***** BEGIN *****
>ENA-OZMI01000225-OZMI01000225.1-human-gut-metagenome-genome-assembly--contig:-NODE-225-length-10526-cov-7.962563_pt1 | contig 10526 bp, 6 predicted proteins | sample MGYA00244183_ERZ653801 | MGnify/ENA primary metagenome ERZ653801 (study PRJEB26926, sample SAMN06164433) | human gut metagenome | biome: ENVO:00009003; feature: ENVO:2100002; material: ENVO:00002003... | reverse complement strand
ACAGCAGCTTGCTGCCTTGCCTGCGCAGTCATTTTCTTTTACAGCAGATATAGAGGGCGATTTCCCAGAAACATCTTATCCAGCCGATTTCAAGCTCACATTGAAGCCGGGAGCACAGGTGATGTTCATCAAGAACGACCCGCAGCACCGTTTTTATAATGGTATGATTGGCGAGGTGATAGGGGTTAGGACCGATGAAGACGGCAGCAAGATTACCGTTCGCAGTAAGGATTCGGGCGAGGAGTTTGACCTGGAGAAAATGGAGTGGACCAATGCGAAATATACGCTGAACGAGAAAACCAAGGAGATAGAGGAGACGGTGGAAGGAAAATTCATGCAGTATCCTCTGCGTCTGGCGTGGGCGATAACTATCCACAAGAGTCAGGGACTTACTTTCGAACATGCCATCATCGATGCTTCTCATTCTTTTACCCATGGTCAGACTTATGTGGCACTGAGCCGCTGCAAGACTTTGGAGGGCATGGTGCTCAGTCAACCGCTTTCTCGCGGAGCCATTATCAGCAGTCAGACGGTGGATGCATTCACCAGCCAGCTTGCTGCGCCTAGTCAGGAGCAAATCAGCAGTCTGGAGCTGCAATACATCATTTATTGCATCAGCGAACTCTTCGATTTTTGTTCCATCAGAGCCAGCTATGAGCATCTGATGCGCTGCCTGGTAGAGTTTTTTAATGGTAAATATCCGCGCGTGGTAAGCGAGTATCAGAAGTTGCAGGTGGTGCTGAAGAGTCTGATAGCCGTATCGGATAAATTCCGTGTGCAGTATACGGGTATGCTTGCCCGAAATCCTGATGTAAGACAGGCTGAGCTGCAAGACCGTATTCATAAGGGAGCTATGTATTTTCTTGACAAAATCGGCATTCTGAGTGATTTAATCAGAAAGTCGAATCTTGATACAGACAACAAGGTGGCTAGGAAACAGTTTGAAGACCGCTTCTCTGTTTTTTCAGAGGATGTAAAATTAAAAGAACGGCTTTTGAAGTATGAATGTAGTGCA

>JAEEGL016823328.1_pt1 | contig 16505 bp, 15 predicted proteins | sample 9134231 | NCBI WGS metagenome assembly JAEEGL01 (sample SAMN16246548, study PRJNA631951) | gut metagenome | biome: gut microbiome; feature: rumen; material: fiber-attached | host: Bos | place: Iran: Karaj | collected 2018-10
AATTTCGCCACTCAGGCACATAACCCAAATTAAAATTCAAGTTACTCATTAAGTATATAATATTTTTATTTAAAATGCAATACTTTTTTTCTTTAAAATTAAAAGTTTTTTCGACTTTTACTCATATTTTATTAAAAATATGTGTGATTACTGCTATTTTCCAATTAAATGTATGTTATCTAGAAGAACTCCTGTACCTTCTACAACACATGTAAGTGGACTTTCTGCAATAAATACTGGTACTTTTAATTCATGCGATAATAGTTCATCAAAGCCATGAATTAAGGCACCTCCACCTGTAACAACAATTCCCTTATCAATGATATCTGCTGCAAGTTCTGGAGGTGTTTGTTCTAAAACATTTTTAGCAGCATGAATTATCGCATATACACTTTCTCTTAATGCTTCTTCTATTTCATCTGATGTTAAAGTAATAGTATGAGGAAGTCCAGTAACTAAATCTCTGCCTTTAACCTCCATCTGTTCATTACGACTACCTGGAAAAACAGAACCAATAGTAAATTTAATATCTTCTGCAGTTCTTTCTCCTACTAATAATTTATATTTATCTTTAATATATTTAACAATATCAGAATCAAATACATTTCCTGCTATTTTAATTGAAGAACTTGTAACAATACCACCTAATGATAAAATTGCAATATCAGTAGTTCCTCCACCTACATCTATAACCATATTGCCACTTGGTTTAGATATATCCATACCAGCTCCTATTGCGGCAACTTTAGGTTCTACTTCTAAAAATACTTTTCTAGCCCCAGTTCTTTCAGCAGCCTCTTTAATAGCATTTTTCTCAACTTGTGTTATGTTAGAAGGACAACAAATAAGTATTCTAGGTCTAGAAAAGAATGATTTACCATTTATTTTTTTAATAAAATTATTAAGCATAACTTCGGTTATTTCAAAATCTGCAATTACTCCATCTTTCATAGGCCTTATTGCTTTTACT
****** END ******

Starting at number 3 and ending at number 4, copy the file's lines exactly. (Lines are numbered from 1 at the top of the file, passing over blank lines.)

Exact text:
>JAEEGL016823328.1_pt1 | contig 16505 bp, 15 predicted proteins | sample 9134231 | NCBI WGS metagenome assembly JAEEGL01 (sample SAMN16246548, study PRJNA631951) | gut metagenome | biome: gut microbiome; feature: rumen; material: fiber-attached | host: Bos | place: Iran: Karaj | collected 2018-10
AATTTCGCCACTCAGGCACATAACCCAAATTAAAATTCAAGTTACTCATTAAGTATATAATATTTTTATTTAAAATGCAATACTTTTTTTCTTTAAAATTAAAAGTTTTTTCGACTTTTACTCATATTTTATTAAAAATATGTGTGATTACTGCTATTTTCCAATTAAATGTATGTTATCTAGAAGAACTCCTGTACCTTCTACAACACATGTAAGTGGACTTTCTGCAATAAATACTGGTACTTTTAATTCATGCGATAATAGTTCATCAAAGCCATGAATTAAGGCACCTCCACCTGTAACAACAATTCCCTTATCAATGATATCTGCTGCAAGTTCTGGAGGTGTTTGTTCTAAAACATTTTTAGCAGCATGAATTATCGCATATACACTTTCTCTTAATGCTTCTTCTATTTCATCTGATGTTAAAGTAATAGTATGAGGAAGTCCAGTAACTAAATCTCTGCCTTTAACCTCCATCTGTTCATTACGACTACCTGGAAAAACAGAACCAATAGTAAATTTAATATCTTCTGCAGTTCTTTCTCCTACTAATAATTTATATTTATCTTTAATATATTTAACAATATCAGAATCAAATACATTTCCTGCTATTTTAATTGAAGAACTTGTAACAATACCACCTAATGATAAAATTGCAATATCAGTAGTTCCTCCACCTACATCTATAACCATATTGCCACTTGGTTTAGATATATCCATACCAGCTCCTATTGCGGCAACTTTAGGTTCTACTTCTAAAAATACTTTTCTAGCCCCAGTTCTTTCAGCAGCCTCTTTAATAGCATTTTTCTCAACTTGTGTTATGTTAGAAGGACAACAAATAAGTATTCTAGGTCTAGAAAAGAATGATTTACCATTTATTTTTTTAATAAAATTATTAAGCATAACTTCGGTTATTTCAAAATCTGCAATTACTCCATCTTTCATAGGCCTTATTGCTTTTACT